Though it’s clear the Love Hurts Crew are primarily concerned with the Unicorns of Love, they are often spotted at the studio on days that they aren’t playing as well. When asked what the EU LCS means to them Lisa replied without missing a beat, “It’s family. It’s such a huge part of my life. When I tell people I go to watch people play video games every weekend, they don’t understand. So I invite them to come with me, and if they don’t like it they never have to hear about it again. But every single one of them loves it and wants to come back again.”
The Unicorns of Love may have the biggest fanclub at the EU LCS, but they can’t compete with Roccat when it comes to having the most dedicated fan. If you have ever attended a show on a day when Roccat is playing you have surely seen Lukas, decked out in team-branded gear from head to toe, he is affectionately known in the studio as “Roccat Guy”.
Each week Lukas travels from his home in Hamburg - almost 300km away - to Berlin to watch his favourite team compete. Though it might seem like a long journey to make, it’s worth every second to him. His love for the team started as far back as 2010 when he began to use the Roccat brand peripherals, which he originally chose because the company originates in his hometown. Once Roccat entered the EU LCS in 2014 he found it an easy choice to decide on who to cheer for. Since then, the eighteen year old has attended as many of their matches as he can, and even has a special connection to the organization: in 2016 he was invited to visit the team and spend some time with the players.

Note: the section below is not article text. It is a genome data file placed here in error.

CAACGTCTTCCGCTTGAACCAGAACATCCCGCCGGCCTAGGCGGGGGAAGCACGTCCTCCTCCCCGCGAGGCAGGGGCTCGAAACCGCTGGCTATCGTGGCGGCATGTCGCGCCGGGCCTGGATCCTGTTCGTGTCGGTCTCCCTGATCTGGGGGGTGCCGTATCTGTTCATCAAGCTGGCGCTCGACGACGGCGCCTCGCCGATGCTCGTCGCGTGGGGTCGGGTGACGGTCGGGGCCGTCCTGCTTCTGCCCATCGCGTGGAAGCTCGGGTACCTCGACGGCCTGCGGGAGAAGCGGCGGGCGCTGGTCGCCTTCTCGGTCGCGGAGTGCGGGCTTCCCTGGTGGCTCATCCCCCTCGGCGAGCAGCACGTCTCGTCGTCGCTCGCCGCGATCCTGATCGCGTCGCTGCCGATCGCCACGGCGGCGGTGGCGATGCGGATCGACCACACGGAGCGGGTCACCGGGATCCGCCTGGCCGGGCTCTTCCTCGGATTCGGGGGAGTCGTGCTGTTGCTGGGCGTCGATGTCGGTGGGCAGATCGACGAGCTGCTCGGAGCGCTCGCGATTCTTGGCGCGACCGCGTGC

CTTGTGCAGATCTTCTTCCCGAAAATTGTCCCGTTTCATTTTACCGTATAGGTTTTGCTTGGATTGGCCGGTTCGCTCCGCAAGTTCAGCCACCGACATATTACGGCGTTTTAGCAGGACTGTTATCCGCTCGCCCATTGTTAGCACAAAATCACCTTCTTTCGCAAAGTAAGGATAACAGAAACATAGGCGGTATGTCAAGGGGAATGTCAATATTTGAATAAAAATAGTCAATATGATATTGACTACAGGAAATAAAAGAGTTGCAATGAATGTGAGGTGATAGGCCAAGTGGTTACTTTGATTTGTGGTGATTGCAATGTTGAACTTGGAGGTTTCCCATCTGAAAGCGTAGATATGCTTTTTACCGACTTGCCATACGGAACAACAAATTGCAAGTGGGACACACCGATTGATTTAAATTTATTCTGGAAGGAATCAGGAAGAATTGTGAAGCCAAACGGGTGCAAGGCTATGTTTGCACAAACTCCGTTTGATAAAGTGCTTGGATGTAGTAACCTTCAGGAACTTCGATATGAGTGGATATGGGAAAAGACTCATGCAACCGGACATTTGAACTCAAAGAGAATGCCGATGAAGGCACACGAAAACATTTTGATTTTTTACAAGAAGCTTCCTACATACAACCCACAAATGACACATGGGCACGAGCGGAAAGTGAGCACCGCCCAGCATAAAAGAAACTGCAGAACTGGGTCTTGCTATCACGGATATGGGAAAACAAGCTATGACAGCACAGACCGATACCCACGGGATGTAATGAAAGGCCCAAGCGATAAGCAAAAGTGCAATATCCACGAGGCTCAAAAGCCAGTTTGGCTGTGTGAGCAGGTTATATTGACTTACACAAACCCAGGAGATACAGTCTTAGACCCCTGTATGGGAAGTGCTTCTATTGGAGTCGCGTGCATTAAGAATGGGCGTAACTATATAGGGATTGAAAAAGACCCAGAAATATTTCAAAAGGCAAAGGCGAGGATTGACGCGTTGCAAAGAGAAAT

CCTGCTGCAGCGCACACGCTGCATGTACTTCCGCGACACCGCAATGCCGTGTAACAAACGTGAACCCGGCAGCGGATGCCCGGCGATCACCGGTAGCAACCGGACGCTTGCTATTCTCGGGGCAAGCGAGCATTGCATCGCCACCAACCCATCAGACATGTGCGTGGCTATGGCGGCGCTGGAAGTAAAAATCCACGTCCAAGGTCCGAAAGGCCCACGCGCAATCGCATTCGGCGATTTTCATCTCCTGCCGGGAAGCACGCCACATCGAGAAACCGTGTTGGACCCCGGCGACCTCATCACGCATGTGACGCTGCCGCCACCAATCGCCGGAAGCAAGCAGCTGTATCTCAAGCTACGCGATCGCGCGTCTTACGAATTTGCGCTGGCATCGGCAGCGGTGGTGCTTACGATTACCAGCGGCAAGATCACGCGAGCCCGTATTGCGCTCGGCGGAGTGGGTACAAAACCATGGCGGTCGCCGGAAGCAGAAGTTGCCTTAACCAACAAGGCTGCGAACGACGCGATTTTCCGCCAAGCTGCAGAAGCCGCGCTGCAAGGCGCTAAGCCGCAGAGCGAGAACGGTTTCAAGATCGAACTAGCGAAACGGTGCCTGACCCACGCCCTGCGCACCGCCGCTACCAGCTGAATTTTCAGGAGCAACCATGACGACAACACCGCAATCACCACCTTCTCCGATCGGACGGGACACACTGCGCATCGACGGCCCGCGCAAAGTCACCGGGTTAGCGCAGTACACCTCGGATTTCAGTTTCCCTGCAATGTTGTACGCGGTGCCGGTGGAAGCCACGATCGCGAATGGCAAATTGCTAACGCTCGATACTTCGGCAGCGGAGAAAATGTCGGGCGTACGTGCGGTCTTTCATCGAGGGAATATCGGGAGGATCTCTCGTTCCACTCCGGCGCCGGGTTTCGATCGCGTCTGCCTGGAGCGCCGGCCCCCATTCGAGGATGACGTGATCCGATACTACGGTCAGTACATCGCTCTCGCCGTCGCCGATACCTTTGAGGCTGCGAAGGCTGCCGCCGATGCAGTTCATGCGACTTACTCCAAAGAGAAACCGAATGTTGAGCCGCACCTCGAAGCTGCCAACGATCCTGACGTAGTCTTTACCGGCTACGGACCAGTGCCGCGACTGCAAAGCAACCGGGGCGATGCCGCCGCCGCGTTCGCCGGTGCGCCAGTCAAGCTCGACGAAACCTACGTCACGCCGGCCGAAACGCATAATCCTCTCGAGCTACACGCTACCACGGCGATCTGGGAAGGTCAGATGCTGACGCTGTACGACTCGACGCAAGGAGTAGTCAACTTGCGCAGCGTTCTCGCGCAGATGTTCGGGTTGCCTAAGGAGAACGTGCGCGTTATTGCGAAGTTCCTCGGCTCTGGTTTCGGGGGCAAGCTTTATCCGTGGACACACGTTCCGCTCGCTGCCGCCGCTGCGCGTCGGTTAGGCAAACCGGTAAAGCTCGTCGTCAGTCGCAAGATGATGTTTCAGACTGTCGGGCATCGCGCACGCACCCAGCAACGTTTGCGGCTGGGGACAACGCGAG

Lukas wanted to take the opportunity to thank team Roccat for bringing him seven splits of joy, and hopes to one day realize his dream of watching them compete in a split finals and move to the World Championships.
Sophie and Alexandra
They may not cheer for any one team in particular, but Alexandra Loock and Sophie Davidek are undoubtedly two of the most dedicated fans of the EU LCS. In fact, the best friends from Berlin hold the distinction of having attended the most shows out of anybody, only missing a handful since their first time in Spring 2016. But they didn’t plan on becoming such dedicated fans, it was the atmosphere of the show that kept them coming back. “It’s a nice thing to get emotional about.” says Alex, “If you play a game and get frustrated it affects you a lot, but here you can let everything out and get emotional where you want. It’s also cool to meet people, especially friends and the professionals.”